Following several months of negotiation, the island's government has granted permission for the monks to visit and teach Shaolin kung fu in summer camps there.
Roughly 60 monks in two groups will leave Zhengzhou, capital of Central China's Henan Province, later this month for Taiwan via Hong Kong.
The tour will last for about three weeks, but the exact departure date has not been decided, said Shi Yongxin, head abbot of the Shaolin Temple.
"We are quite happy to have the opportunity to teach martial arts to the general public in Taiwan," Shi told China Daily yesterday in a telephone interview.
"Shaolin kung fu is a national treasure and world heritage that should be shared by more people, including our Taiwanese compatriots," Shi said, adding that this visit will be the largest Shaolin monk trip to Taiwan.
Shaolin Temple, on Songshan Mountain in Henan, has achieved increasing fame in recent decades and is now well known as one of the birth places of Chinese kung fu.
The worldwide popularity of kung fu is continuing to grow each year, especially after such films as "Crouching Tiger, Hidden Dragon," "The Matrix" and "Kung Fu Hustle."
Taiwan also has plenty of kung fu disciples. Shaolin monks began irregular visits to the island in 1993.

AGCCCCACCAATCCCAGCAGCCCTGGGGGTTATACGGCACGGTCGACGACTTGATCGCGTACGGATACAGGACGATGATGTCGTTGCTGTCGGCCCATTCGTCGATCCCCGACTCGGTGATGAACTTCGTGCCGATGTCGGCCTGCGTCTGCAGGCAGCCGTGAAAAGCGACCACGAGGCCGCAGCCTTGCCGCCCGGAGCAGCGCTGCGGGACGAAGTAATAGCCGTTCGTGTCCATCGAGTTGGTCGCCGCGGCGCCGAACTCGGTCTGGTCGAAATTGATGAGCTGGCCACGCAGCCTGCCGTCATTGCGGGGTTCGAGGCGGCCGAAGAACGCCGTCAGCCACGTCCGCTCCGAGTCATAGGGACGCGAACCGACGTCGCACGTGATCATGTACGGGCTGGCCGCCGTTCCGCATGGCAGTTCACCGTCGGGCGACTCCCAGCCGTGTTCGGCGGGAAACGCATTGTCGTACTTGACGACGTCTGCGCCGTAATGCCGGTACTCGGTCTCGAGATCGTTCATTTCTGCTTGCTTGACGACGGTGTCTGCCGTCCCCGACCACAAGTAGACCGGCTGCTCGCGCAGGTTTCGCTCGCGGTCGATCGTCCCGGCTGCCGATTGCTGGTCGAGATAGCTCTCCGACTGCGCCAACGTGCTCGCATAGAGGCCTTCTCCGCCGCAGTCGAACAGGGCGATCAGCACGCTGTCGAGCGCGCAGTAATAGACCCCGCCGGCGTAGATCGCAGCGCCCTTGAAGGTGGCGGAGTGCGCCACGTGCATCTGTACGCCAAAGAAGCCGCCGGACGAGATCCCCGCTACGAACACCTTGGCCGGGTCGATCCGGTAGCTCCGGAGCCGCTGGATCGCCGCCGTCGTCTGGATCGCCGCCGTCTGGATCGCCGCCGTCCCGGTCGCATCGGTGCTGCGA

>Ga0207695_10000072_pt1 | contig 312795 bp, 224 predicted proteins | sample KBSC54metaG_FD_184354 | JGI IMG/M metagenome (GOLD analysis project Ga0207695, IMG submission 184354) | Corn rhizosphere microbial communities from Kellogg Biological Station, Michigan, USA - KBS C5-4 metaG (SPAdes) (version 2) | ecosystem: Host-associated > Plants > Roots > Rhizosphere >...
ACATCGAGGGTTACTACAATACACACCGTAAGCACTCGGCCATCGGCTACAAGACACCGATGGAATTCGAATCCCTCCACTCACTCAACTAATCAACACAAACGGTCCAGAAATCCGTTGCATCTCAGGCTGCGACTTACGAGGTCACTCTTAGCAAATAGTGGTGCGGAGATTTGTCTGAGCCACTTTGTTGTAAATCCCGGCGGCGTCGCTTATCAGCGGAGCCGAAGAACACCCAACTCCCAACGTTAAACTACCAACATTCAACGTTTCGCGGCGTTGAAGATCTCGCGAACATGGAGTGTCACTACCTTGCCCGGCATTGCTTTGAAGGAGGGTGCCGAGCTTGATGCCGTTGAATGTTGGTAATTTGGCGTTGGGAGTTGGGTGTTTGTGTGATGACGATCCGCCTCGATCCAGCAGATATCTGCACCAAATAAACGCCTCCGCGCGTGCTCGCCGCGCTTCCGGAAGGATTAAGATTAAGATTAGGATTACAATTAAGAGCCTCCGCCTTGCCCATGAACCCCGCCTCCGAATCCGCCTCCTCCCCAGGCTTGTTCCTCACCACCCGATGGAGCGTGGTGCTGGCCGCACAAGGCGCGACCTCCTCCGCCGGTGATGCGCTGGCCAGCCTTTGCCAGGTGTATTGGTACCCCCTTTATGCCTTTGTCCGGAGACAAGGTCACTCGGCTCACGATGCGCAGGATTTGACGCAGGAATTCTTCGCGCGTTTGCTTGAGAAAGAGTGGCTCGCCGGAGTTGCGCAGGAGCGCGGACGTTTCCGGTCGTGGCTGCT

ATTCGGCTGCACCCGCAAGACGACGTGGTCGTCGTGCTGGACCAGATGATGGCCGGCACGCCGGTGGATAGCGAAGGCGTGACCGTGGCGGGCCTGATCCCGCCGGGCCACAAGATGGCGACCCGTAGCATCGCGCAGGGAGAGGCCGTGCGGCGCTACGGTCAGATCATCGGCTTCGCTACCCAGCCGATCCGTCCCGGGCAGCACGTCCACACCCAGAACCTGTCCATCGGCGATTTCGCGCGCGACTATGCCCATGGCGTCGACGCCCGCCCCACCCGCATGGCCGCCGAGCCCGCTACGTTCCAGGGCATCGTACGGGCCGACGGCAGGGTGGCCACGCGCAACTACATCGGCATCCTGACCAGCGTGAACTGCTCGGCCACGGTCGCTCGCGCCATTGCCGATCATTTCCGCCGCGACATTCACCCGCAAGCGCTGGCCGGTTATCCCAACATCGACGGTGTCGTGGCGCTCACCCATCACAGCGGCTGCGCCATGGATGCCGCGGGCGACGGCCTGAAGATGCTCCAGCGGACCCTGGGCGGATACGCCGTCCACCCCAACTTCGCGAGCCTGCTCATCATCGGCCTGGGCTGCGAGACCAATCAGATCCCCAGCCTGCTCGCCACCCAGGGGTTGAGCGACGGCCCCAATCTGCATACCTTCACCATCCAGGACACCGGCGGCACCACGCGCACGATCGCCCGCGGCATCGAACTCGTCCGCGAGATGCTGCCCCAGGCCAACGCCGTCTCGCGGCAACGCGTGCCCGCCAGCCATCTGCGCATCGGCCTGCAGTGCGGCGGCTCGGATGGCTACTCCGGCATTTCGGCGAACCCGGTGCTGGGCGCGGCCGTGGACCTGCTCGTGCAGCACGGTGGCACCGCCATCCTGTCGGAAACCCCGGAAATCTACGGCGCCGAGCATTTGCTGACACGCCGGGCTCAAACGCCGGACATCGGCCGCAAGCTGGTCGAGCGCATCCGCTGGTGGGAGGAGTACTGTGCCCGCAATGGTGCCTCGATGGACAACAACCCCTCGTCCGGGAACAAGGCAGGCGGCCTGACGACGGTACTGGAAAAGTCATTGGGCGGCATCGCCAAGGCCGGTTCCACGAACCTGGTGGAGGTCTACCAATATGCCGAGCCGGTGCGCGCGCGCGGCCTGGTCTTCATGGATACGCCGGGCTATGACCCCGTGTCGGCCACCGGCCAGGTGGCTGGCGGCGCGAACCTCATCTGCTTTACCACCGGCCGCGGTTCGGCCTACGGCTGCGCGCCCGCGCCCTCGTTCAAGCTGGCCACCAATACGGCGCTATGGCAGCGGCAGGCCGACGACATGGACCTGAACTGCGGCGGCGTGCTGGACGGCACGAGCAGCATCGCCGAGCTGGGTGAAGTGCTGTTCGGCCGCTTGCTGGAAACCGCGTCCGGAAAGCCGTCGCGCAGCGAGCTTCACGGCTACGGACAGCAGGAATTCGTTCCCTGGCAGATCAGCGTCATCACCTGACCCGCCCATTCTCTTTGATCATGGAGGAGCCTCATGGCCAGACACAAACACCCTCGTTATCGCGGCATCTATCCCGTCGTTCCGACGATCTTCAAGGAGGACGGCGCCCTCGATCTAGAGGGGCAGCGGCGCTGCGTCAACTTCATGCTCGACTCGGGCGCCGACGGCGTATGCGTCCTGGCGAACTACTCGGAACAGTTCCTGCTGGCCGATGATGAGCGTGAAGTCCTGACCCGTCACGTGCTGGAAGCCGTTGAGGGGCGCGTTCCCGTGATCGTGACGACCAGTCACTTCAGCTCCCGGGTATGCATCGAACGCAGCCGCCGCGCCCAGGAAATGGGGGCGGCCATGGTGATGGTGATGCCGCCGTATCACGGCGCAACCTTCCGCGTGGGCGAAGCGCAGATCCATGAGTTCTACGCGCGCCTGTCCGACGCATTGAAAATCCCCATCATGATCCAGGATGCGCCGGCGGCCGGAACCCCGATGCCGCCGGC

However, this year's planned trip has had a few uncomfortable moments.
Taiwan's Mainland Affairs Council rejected the Shaolin monks' tour last month, claiming the event did not meet cross-Straits "professional exchange" rules. The council also said the Shaolin monks should limit their "exchanges" to martial arts professionals, not to the general public, and should travel as one group.
Officials with Taiwan's Chinese Shaolin Association responded by complaining that the Taiwanese government was trying to restrict cross-Straits exchanges.
The association had arranged for the monks to offer kung fu lessons free of charge in separate groups at 23 locations on the island, including orphanages and aboriginal villages.
However, several Shaolin monks received permission and went to Taiwan in June. Mainland Affairs Council Vice-Chairman Johnnason Liu told local media that the visit was a separate occasion because they did not give lessons to the public.
During tough negotiations, organizers of the monks' tour shifted the schedule and reduced the number of places and the duration of their planned visit to Taiwan. They finally received permission to visit.